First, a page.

Can You Tell the Difference Between Stock Footage and Hollywood Footage?

Can You Tell the Difference Between Stock Footage and Hollywood Footage?

Directors each have their signature shots, or do they? Creative trademarks like Wes Anderson’s symmetry, Alfred Hitchcock’s zoom-but-not-zoom, and Quentin Tarantino’s trunk shots might be central to their success — but so are the thousands of “normal” frames surrounding these shots: connective tissue often obtained from second units, stock archives, and even other films.

Unfortunately, “normal” has become a dirty word for many creative professionals, especially among new enthusiasts. Nobody wants normal lenses, normal camera bodies, or normal subjects, and there’s rampant misconception that you can’t create your best work without medium-format sensors, ultra-wide apertures, and exotic locales (and/or swimsuit models). 

The result is an unrealistic ideal — and one that ignores the very craft of storytelling, which relies upon far more than just money shots. 

Seventy-five year later, "Citizen Kane" (1941) is still one of the highest rated and most influential films ever produced, all this in spite of its antiquated production values and hand-me-down footage. Director Orson Welles even “upcycled” an old "King Kong" scene for his beach background (if you look closely, and you’ll notice those aren’t seagulls in the background, but pterodactyls).

Stock footage example

Similarly, Spielberg “raided” aerial footage from "Lost Horizon" (1973) and establishing shots from "The Hindenburg" (1975) for use in "Raiders of the Lost Ark" (1981), and the film remained not just decidedly Spielberg — but enough so to take home four Oscars (amid eight nominations) and become one of the highest grossing films of all time. 

All this to say, “I bet you can’t tell the difference” between the iconic footage of Hollywood’s cult films and everyday stock footage, compared below.  

How many stock clips did you guess correctly?

That it’s even a challenge to distinguish between "Drive" (2011), which was lauded for its visual aesthetics, and consumer stock footage proves that “the film look” can, indeed, be achieved without the backing of studios. 

In the alleged words of Jean-Luc Godard, “It’s not where you take things from — it’s where you take them to.”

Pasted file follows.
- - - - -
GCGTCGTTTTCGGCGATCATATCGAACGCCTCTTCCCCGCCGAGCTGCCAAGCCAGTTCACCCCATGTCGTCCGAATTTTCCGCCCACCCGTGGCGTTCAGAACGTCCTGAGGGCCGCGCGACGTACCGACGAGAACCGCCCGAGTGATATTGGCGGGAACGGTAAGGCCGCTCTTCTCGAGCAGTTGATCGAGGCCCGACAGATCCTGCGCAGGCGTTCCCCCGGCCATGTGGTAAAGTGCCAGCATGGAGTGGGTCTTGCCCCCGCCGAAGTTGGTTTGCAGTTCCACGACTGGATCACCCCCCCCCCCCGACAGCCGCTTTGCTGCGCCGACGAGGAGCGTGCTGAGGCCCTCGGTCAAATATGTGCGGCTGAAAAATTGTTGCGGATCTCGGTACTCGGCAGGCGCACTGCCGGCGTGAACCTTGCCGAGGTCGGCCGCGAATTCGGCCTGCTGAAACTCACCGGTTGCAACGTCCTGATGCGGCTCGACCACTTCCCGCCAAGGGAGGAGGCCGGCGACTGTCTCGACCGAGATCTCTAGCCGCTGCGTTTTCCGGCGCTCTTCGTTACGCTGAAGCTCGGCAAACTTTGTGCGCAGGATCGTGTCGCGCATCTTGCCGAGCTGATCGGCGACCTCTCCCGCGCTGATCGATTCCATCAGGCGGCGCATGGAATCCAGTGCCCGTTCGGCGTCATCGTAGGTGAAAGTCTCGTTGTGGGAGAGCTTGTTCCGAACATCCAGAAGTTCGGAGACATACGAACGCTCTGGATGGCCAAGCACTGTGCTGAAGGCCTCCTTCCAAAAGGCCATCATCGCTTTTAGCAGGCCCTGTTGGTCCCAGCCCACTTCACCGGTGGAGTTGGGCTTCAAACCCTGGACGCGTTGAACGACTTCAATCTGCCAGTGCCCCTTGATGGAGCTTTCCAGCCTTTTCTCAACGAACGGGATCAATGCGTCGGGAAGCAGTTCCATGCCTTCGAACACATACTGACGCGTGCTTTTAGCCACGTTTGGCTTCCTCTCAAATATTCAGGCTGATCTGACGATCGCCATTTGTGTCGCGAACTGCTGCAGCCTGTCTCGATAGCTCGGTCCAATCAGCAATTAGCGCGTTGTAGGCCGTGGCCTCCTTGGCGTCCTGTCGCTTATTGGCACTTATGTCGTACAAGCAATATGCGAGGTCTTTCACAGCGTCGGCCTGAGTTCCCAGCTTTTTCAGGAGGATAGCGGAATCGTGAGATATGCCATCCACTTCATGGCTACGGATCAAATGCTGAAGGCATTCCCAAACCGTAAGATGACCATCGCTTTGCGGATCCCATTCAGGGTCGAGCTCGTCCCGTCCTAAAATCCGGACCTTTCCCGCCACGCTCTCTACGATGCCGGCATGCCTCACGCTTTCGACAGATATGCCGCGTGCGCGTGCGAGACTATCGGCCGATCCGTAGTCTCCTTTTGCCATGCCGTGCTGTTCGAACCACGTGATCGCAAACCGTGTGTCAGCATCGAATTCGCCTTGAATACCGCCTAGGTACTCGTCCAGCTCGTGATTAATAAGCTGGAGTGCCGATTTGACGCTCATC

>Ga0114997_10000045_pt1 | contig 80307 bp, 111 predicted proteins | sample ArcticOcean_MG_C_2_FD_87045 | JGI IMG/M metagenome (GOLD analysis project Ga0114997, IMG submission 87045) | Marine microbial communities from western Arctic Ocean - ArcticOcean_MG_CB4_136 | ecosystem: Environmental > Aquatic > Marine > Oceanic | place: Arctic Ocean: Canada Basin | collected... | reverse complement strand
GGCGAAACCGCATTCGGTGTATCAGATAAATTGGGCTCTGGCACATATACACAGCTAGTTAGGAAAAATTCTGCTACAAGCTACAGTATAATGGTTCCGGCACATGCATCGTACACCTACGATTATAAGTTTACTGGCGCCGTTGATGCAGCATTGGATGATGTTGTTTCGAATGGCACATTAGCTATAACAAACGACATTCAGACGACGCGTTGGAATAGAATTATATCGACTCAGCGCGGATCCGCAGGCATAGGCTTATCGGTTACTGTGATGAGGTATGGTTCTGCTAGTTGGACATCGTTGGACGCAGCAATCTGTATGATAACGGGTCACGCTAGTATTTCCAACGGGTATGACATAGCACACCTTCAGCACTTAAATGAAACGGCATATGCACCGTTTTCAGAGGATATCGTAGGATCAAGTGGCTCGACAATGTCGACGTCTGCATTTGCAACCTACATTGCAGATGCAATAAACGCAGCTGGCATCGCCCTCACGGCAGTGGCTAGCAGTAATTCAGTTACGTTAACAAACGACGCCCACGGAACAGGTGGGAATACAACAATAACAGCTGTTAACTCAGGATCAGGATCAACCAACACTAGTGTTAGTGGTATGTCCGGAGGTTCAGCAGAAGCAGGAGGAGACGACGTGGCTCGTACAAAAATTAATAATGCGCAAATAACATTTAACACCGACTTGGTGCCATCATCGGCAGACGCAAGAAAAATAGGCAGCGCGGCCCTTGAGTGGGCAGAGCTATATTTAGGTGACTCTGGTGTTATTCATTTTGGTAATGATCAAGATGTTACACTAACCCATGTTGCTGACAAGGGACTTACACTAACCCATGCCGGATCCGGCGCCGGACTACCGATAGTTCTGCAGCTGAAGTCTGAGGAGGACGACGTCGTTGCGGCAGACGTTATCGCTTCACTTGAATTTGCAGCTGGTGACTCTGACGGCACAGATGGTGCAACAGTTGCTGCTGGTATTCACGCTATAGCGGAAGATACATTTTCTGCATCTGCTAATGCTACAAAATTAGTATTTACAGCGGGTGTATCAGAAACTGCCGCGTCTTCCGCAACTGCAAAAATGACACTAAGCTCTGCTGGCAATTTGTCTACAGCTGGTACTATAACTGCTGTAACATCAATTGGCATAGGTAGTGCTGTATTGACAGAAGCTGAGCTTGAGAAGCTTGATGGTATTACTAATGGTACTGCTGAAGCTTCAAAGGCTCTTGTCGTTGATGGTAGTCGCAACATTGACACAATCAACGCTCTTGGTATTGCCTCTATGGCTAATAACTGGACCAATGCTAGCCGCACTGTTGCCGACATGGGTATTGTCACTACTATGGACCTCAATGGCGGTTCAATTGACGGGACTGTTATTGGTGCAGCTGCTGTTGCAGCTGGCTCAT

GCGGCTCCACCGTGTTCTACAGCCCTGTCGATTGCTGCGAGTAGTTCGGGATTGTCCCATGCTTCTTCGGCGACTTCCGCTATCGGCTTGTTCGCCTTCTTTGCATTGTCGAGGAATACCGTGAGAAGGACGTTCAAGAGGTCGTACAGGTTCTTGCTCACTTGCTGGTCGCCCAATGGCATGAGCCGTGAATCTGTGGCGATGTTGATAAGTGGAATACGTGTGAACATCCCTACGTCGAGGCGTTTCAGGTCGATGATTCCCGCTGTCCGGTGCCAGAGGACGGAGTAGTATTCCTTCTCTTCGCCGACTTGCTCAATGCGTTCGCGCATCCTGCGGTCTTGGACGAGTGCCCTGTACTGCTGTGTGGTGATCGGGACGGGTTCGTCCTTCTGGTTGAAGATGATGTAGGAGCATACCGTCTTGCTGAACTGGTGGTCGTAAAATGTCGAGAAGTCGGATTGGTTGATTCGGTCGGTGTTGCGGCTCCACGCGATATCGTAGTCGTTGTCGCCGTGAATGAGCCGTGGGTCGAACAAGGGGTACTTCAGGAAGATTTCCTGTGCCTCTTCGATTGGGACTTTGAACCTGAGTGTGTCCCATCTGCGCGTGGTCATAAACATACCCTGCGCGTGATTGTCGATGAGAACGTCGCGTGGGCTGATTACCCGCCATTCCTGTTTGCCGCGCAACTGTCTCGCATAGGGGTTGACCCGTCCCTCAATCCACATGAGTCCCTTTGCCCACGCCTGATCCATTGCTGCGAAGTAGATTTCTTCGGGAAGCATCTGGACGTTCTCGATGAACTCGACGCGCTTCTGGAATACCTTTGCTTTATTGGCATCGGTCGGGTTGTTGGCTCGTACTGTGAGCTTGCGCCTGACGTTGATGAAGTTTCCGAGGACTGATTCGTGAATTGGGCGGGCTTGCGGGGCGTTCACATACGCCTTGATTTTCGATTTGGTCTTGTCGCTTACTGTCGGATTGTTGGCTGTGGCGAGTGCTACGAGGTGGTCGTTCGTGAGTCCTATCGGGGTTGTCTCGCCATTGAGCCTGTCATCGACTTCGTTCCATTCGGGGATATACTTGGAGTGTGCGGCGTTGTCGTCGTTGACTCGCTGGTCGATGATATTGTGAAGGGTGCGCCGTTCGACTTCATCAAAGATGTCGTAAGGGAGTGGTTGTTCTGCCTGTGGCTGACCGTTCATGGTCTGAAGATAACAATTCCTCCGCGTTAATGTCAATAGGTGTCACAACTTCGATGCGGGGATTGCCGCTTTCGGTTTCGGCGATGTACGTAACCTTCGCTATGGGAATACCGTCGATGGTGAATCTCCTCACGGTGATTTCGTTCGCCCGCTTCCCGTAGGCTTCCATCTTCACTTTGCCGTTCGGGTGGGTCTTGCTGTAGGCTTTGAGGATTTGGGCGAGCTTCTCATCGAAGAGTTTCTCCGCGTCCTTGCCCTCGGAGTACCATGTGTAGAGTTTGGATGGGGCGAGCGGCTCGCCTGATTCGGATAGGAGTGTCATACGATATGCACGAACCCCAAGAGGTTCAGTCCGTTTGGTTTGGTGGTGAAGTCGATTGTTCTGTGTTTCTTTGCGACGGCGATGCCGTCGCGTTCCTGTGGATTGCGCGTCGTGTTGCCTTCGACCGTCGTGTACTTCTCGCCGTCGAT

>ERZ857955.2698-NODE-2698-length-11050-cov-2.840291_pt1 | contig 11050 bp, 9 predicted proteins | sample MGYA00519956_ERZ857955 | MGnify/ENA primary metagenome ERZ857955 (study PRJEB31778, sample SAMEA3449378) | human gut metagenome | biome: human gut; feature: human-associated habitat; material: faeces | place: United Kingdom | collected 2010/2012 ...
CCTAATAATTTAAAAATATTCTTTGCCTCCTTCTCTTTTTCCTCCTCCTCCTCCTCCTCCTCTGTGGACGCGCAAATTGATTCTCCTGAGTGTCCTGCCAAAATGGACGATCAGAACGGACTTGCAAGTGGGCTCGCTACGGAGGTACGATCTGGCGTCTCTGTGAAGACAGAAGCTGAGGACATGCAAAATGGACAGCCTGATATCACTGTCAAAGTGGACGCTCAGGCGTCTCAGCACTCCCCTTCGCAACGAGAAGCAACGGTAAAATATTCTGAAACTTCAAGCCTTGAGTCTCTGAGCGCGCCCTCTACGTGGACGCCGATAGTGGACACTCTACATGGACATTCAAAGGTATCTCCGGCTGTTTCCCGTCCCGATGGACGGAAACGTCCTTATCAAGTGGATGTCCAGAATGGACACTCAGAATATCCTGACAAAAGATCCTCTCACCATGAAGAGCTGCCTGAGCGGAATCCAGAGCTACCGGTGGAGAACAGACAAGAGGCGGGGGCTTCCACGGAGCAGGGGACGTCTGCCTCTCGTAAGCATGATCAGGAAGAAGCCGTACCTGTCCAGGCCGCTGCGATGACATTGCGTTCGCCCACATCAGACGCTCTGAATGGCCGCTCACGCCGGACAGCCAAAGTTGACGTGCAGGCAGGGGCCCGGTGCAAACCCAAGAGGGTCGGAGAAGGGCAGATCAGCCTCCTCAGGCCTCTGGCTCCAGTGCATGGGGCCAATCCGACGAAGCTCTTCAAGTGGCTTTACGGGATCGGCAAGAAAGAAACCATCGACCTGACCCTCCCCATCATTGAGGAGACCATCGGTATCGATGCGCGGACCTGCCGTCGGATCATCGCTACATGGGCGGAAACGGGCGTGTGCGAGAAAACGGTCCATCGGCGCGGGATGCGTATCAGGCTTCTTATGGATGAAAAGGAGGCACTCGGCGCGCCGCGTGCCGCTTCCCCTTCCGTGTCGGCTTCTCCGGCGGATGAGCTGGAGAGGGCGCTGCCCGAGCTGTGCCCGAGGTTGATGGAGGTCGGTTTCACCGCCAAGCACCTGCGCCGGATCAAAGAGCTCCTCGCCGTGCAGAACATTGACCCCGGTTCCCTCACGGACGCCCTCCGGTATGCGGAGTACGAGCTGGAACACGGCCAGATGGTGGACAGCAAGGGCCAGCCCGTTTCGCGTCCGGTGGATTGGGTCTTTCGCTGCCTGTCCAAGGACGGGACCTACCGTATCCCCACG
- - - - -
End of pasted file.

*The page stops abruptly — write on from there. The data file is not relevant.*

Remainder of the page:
The equipment you own (or can borrow) and your own backyard are perfectly good starting points.

Footage courtesy of VideoBlocks, the first stock library to offer an unlimited subscription model and 100 percent commission to filmmakers.

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Ferris Bueller was the easiest: 30 years of improvements in cine lenses showed itself quite clearly there.

Leigh Smith's picture

That and the Shining... plus the cars gave it away.

Anthony Woodruffe's picture

I took a guess with the sharpness on that footage... the guess paid off.

4/5 right. The stock footage doesn't really tell a story, feels quite general and lacks focus.

missed the first one. The easiest one to tell was the Shining. I have seen it too many times.

Kevin Kornelsen's picture

Couldn't tell the difference between the first shot but the rest were easy. Funny thing is I've only seen Topgun from that list of movies.

Leigh Smith's picture

The video wasn't saying that the stock footage was in the actual films. It just stating that you could use similar stock footage in the films if you need to, and the average individual wouldn't know it was stock.

Spy Black's picture

Is this kinda like asking if we can tell the difference between butter and margarine?...

Yeah... 5/5. Drive was just a lucky guess on my part though. The Shining and Ferris Bueller are pretty easy to tell tbh.

Paulo Macedo's picture

Well...i've guessed all of them...and I could tell the difference. The one showing LA cityscape, that was obvious, the stock image was even stuttering...

Interesting article!!

My observation was that the Hollywood footage is actually less crisp and less sharp, but with tons of character. Stock is very clean and sterile, like an ad rather than a blockbuster.

Adam T's picture

I thought that was easy, it's always the footage without clear composition.

Leigh Smith's picture


A lot of it was because I recognized the style of the films. But thats not to say that these films didn't use stock in the first place, ie: Drive, Ferris Bueller, Top Gun. Most all aerial shot are stock just because they are so expensive especially when involving the military.

James Alexander Adams's picture

umm i found it incredibly easy to tell each one, just look for the one has too much colour correction, for the older clips looks for smoothness of shots(ie. no gimbals)

Eymeric Widling's picture

I feel like so many of these are too easy, mostly because the hollywood footage was from 20+ years ago, so it's pretty obvious. The other is 127 hours... one guy is clearly not James Franco lol.

Stepan Maxa's picture

5/5 right, really not that hard. It's in the details, framing, movement of the camera and of course quality :)) Only the first was little bit harder

Lee Ramsden's picture

the examples in the article are not using stock footage though,
footage from one movie to another.

Some of that footage from the Shinning was used in Blade runner

Darragh Sinnott's picture

Only one I missed was drive, while there's not a huge difference in image quility I found subtle differences in movement, subject and overall composition.

Radoslaw Kazmierczak's picture

30-40 years ago there were not such a great lenses and equipment. Too easy to guess. You can feel cinematic/hollywood look not always because it's perfect shot.

Joonas Nieminen's picture

"zoom-but-not-zoom" oh come on! It's called dolly zoom.